Primo Franco has become one of the most respected producers in Valdobbiadene. When we talked to locals who asked which wineries we had visited, his name elicited both real warmth and a kind of awe at the quality of the work that he is doing. The man himself is modest and points to the foundations laid by his father Nino who was among the first to export Prosecco and build up the Nino Franco brand. From 1982 onwards Primo has taken the company on to a completely different level of achievement, producing a million bottles of the mainline ‘Rustico’, a Brut and an amabile Prosecco Superiore plus the two special single vineyard wines and a Cartizze – a sensibly limited but comprehensive range. As we had already visited the Cartizze zone, our time here was focused on the two, tiny, single vineyards a couple of hundred metres apart which produce named vineyard wines.
From the hamlet of San Florian you get a panoramic view of the town of Valdobbiadene (left above), while immediately in front of you is the vineyard Riva di San Floriano, facing south east (right above). In the near distance is a small property with vines now surrounded by other dwellings which is the Villa Barberina with the south facing Grave di Stecca vineyard, now owned by Primo Franco (below)
The fruit from the two special vineyards is used for two single vineyard wines. On the one hand Nino Franco buys fruit from local growers who work the Rive di San Floriano vineyard and with whom the company has had long established relationships; on the other hand the company now owns the Grave di Stecca vineyard. Massal selection of vines was undertaken in 1991 and with half the Grave di Stecca vineyard being replanted in 2006, having established that the rootstock 41B from the Champagne area was going to be the most promising. But it is by no means all new planting here. Alongside the new vines are some seriously senior plants (see right above) and six rows of old vines kept to retain as wide as possible an available selection. The result is multi-clonal vineyards and hopefully greater complexity in the glass.
Our tasting confirmed that the care taken in the vineyards shines through in the glass:
Rustico Valdobbiadene Prosecco Superiore DOCG Brut – the name reflects our romantic attachment to the land, not the quality of the wine which – even at this ‘entry’ level – is very good indeed. For a one million bottle product this has lots of character, pleasant fruit, a touch of sweetness (10g residual sugar per litre) and almond bitterness.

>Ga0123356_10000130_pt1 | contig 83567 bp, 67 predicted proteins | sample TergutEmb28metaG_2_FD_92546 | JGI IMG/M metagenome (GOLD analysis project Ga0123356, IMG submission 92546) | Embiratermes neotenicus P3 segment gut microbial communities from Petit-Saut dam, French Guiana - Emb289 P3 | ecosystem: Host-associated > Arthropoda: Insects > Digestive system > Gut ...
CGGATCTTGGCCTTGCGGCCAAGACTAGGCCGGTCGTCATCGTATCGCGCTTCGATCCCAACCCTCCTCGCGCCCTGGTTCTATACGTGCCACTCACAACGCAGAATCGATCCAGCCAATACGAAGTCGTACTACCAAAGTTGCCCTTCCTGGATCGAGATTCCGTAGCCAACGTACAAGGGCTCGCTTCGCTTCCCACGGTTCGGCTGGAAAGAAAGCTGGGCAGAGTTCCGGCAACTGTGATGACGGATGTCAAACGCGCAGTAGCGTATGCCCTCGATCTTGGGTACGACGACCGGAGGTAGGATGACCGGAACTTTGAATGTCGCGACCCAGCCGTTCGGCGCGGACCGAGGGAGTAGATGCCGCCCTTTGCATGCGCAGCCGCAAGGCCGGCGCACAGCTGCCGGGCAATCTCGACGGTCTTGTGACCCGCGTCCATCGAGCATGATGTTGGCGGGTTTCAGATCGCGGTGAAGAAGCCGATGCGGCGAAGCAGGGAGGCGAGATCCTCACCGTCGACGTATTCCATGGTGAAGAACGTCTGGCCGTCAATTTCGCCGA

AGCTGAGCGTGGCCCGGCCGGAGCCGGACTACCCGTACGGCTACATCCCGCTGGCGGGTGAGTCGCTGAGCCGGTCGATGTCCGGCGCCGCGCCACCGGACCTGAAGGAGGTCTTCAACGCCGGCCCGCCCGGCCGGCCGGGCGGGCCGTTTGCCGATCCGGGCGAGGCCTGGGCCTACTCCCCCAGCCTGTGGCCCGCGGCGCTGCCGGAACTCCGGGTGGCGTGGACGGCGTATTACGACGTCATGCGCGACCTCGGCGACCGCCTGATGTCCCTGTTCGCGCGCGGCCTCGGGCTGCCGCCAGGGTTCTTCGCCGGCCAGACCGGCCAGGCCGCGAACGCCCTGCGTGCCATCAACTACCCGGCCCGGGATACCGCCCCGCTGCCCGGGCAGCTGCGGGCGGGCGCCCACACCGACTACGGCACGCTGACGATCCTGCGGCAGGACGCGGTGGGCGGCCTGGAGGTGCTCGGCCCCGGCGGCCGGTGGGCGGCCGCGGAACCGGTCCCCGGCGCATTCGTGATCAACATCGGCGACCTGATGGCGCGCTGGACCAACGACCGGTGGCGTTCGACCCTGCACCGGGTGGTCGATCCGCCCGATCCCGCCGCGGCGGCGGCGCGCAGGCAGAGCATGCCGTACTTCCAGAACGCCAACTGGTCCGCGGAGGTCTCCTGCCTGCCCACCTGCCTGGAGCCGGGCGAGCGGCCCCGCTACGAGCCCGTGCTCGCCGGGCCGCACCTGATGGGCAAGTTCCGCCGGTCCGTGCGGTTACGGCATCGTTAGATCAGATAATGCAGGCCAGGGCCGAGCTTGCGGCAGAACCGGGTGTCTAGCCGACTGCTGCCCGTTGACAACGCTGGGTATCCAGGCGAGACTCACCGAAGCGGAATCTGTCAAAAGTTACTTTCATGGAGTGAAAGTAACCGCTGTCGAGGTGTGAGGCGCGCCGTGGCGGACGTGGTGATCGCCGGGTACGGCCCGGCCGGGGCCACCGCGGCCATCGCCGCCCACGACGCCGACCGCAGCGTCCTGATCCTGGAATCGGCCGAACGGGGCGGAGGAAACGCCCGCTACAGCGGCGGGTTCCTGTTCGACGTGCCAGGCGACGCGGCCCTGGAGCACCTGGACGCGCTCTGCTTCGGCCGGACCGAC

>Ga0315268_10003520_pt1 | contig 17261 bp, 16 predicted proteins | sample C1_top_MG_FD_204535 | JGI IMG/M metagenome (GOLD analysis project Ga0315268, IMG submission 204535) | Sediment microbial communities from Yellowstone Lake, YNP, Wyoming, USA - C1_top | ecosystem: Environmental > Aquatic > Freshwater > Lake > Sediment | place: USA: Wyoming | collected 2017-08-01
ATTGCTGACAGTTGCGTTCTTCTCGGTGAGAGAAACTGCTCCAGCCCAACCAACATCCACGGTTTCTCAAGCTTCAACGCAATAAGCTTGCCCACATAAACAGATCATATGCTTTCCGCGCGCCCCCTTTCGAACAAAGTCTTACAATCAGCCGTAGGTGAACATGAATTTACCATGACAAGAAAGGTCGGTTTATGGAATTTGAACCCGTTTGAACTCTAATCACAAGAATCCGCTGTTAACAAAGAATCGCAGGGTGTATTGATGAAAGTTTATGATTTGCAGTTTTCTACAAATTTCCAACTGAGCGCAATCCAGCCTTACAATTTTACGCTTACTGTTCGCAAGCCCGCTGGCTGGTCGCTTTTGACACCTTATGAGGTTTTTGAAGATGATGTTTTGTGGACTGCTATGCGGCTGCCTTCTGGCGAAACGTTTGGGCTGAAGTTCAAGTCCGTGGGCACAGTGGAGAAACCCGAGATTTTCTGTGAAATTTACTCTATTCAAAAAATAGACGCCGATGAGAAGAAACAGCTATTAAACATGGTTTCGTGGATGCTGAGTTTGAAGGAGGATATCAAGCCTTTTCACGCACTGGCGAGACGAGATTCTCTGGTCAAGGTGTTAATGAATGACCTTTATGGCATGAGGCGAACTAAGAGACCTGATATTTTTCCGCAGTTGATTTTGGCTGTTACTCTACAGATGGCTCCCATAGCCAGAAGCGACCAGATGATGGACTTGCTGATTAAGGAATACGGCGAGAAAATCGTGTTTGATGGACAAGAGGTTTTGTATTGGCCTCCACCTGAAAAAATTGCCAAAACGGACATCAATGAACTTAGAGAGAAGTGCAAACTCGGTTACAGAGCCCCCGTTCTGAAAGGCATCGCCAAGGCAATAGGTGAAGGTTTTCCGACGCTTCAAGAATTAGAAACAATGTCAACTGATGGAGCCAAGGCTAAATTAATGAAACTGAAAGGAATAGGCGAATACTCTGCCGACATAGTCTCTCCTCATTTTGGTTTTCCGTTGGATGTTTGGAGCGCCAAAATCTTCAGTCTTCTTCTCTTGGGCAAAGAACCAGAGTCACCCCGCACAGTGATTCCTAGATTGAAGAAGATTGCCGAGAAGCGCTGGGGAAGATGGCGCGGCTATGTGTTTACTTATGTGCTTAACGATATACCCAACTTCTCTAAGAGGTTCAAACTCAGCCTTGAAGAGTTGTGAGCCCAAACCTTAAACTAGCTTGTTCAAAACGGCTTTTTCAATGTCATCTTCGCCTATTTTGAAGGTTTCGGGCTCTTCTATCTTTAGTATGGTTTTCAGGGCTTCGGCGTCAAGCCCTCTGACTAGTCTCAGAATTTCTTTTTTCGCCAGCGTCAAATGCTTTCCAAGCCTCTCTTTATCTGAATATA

Valdobbiadene Prosecco Superiore Brut DOCG – a more mineral touch, apparently more acidic but that may be perception as it is at a slightly higher pressure, superb fruit – pear and tropical fruit. Very good.
Vigneto della Riva di San Floriano 2011 and Grave di Stecca Brut 2009: to compare these two Valdobbiadene wines side by side was remarkable. For a start one should not often drink Prosecco which is in its third year! In general terms they both had a substantial extra intensity over the Rustico, with the San Floriano being sharply profiled with some richness from months on the lees but also excellent freshness and acidity. By contrast the older Grave di Stecca was more floral, with peach and strongly honeyed notes from ageing. It was more complex, partly as a result of a long stay on the original lees with battonage every 10 days. You would never think this was Prosecco in a blind tasting.
The penultimate wine bears Primo Franco’s own name (as does the Grave di Stecca), which he chose to use only after the death of this father. All the other wines still have his father’s name on the bottle. Valdobbiadene Prosecco Superiore DOCG Primo Franco 2011 is full of beautiful fresh fruit, very pleasant indeed in the amabile style, finishing not just with sweetness but fruit. We conclude our tasting of course with the Valdobbiadene DOCG Superiore di Cartizze 2011, with its fragrant richness, good minerality, medium plus length and impressive balance – and striking golden mesh label.
Primo Franco has a key place in the intensely cultivated Valdobbiadene hills. His wines – whether the large number Rustico or special bottlings – set standards which most other houses will wish to emulate. It is not surprising that local growers hold his family’s name in some awe.
Return to Prosecco homepage: click here